3. Rubenstein LV, McCoy JM, Cope DW, Barrett PA, Hirsch SH, Messer KS, Young RT: Improving patient quality of life with feedback to physicians about functional status. J Gen Intern Med 1995, 10: 607–614.PubMedView ArticleGoogle Scholar
  4. Sprangers MA, Aaronson NK: The role of health care providers and significant others in evaluating the quality of life of patients with chronic disease: a review. J Clin Epidemiol 1992, 45: 743–760.PubMedView ArticleGoogle Scholar
  5. Calkins DR, Rubenstein LV, Cleary PD, Davies AR, Jette AM, Fink A, Kosecoff J, Young RT, Brook RH, Delbanco TL: Failure of physicians to recognize functional disability in ambulatory patients. Ann Intern Med 1991, 114: 451–454.PubMedView ArticleGoogle Scholar
  6. Starr TJ, Pearlman RA, Uhlmann RF: Quality of life and resuscitation decisions in elderly patients. J Gen Intern Med 1986, 1: 373–379.PubMedView ArticleGoogle Scholar
  7. Wilson IB, Green ML, Goldman L, Tsevat J, Cook EF, Phillips RS: Is experience a good teacher? How interns and attending physicians understand patients' choices for end-of-life care. SUPPORT Investigators. Study to Understand Prognoses and Preferences for Outcomes and Risks of Treatments. Med Decis Making 1997, 17: 217–227.PubMedView ArticleGoogle Scholar
  8. Lenert LA, Ziegler J, Lee T, Unfred C, Mahmoud R: The risks of multimedia methods: effects of actor's race and gender on preferences for health states. J Am Med Inform Assoc 2000, 7: 177–185.PubMed CentralPubMedView ArticleGoogle Scholar
  9. Rathore SS, Lenert LA, Weinfurt KP, Tinoco A, Taleghani CK, Harless W, Schulman KA: The effects of patient sex and race on medical students' ratings of quality of life. Am J Med 2000, 108: 561–566. 10.1016/S0002-9343(00)00352-1PubMedView ArticleGoogle Scholar
  10. Schulman KA, Berlin JA, Harless W, Kerner JF, Sistrunk S, Gersh BJ, Dube R, Taleghani CK, Burke JE, Williams S, Eisenberg JM, Escarce JJ: The effect of race and sex on physicians' recommendations for cardiac catheterization. N Engl J Med 1999, 340: 618–626. 10.1056/NEJM199902253400806PubMedView ArticleGoogle Scholar
  11. McKinlay JB, Potter DA, Feldman HA: Non-medical influences on medical decision-making. Soc Sci Med 1996, 42: 769–776. 10.1016/0277-9536(95)00342-8PubMedView ArticleGoogle Scholar
  12. Hawley LE, Shear CL, Stark AM, Goodman PR: Resident and parental perceptions of adolescent problems and family communications in a low socioeconomic population. J Fam Pract 1984, 19: 651–655.PubMedGoogle Scholar
  13. Weitzman CC, Freudigman K, Schonfeld DJ, Leventhal JM: Care to underserved children: Residents' attitudes and experiences. Pediatrics 2000, 106: 1022–1027.PubMedView ArticleGoogle Scholar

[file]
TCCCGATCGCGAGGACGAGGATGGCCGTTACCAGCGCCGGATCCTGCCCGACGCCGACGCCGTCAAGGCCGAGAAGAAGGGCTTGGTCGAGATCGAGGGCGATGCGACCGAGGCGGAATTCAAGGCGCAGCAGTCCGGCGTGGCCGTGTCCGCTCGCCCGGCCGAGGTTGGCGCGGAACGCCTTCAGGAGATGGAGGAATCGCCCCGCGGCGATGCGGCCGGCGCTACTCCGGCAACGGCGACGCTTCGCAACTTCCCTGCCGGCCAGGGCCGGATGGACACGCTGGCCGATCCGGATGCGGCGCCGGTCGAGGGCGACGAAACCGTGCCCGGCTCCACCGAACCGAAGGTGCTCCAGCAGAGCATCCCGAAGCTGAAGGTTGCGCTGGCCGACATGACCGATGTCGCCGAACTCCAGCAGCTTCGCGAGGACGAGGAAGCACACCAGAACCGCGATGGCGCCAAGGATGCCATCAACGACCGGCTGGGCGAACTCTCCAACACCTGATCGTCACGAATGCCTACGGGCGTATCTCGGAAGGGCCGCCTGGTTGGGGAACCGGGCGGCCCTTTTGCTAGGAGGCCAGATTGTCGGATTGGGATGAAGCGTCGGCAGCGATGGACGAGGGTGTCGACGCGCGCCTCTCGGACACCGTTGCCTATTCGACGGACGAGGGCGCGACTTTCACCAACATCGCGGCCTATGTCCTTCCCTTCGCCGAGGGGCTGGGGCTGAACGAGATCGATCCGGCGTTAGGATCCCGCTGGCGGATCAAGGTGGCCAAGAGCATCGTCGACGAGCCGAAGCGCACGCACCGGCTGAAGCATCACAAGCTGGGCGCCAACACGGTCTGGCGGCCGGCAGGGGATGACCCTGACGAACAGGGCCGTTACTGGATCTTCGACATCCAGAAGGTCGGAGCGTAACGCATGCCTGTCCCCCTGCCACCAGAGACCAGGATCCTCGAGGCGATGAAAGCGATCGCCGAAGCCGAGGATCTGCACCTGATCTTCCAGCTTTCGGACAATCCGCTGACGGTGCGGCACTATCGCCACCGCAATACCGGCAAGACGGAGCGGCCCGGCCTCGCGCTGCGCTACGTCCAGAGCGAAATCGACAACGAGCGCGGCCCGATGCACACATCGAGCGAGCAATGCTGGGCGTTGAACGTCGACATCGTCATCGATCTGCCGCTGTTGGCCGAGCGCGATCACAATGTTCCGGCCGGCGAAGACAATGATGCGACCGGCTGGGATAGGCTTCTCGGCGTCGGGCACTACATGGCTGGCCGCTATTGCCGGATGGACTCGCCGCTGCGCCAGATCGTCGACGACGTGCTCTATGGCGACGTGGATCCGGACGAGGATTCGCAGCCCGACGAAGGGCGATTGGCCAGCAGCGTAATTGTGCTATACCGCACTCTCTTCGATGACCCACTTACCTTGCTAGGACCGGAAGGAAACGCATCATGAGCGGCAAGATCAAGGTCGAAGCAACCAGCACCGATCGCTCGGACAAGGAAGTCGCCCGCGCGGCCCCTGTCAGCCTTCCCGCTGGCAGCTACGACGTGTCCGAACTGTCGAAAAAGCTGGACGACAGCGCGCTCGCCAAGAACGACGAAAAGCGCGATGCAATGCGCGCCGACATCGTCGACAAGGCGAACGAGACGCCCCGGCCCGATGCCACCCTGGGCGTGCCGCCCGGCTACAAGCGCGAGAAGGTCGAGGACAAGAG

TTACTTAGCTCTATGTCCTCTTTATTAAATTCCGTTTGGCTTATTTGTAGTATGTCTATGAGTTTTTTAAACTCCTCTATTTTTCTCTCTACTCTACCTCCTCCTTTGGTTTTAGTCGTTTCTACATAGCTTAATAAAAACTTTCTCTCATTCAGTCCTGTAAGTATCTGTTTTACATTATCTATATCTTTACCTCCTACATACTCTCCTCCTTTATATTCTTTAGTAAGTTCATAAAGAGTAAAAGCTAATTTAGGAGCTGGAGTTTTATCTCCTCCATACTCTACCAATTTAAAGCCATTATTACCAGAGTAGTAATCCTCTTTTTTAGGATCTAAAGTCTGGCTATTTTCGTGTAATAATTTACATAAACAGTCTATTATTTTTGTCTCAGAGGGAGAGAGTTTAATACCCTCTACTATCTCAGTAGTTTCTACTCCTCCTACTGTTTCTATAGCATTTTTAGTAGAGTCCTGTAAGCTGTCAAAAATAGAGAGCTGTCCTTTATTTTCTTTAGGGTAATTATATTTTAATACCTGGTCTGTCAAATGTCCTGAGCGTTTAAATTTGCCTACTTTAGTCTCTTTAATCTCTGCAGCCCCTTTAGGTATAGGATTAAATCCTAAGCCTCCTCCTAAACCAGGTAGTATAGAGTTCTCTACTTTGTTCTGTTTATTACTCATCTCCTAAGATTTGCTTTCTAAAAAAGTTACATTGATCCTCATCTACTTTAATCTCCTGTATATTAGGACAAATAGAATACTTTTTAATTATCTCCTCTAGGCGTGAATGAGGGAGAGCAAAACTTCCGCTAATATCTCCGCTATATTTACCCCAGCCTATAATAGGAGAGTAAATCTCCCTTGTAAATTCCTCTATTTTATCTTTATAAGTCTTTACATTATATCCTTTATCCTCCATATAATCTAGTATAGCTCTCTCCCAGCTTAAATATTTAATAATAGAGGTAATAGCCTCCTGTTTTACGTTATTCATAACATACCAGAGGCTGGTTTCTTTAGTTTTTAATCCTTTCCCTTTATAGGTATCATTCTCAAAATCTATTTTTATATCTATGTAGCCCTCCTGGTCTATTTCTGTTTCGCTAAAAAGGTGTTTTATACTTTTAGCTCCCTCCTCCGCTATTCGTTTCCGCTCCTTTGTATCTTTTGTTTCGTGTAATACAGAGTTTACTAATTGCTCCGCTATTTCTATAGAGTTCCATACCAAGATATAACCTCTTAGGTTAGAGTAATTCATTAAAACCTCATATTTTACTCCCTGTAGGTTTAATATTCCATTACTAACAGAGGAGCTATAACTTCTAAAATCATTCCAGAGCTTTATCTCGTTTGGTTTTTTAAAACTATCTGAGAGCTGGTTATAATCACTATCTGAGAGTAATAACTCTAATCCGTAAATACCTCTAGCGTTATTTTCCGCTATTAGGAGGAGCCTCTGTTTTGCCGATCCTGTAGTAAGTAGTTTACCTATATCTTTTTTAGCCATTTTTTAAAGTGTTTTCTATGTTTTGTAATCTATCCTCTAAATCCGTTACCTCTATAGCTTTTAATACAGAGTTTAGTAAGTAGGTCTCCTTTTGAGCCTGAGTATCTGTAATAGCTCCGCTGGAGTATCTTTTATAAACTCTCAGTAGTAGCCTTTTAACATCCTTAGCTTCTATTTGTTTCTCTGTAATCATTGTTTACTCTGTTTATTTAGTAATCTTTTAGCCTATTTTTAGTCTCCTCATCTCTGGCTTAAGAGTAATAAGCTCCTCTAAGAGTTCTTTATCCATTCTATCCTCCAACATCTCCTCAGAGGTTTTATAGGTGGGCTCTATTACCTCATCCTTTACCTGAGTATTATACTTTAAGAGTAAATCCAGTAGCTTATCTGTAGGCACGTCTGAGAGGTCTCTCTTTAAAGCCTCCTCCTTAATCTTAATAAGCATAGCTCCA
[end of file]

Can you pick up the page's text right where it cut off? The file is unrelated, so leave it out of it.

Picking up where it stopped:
14. Rogers JL, Feinglass J, Martin GJ, Hughes RL, Handler I, Stoms GB: Longer hospitalization at Veterans Administration hospitals than private hospitals. Verification and additional insights. Med Care 1989, 27: 928–936.PubMedView ArticleGoogle Scholar
  15. Bennett CL, Ullman M, Dickinson GM, Horner RD, Feinglass J, Curtis JR: Patterns of care for HIV-related Pneumocystis carinii pneumonia in a university medical program: a case study. Clin Perform Qual Health Care 1996, 4: 186–189.PubMedGoogle Scholar
  16. Rector TS, Cohn JN: Assessment of patient outcome with the Minnesota Living with Heart Failure questionnaire: reliability and validity during a randomized, double-blind, placebo-controlled trial of pimobendan. Pimobendan Multicenter Research Group. Am Heart J 1992, 124: 1017–1025. 10.1016/0002-8703(92)90986-6PubMedView ArticleGoogle Scholar
  17. Harrison MB, Browne GB, Roberts J, Tugwell P, Gafni A, Graham ID: Quality of life of individuals with heart failure: a randomized trial of the effectiveness of two models of hospital-to-home transition. Med Care 2002, 40: 271–282. 10.1097/00005650-200204000-00003PubMedView ArticleGoogle Scholar
  18. Levy D, Kenchaiah S, Larson MG, Benjamin EJ, Kupka MJ, Ho KK, Murabito JM, Vasan RS: Long-term trends in the incidence of and survival with heart failure. N Engl J Med 2002, 347: 1397–1402. 10.1056/NEJMoa020265PubMedView ArticleGoogle Scholar
  19. Ross PL, Littenberg B, Fearn P, Scardino PT, Karakiewicz PI, Kattan MW: Paper standard gamble: a paper-based measure of standard gamble utility for current health. Int J Technol Assess Health Care 2003, 19: 135–147. 10.1017/S0266462303000138PubMedView ArticleGoogle Scholar
  20. Littenberg B, Partilo S, Licata A, Kattan MW: Paper Standard Gamble: the reliability of a paper questionnaire to assess utility. Med Decis Making 2003, 23: 480–488. 10.1177/0272989X03259817PubMedView ArticleGoogle Scholar
  21. Agency for Healthcare Research and Quality: 2002 Projected MEPS expenditures US civilian non-institutionalized population. PUF Data Files Rockville 2002.Google Scholar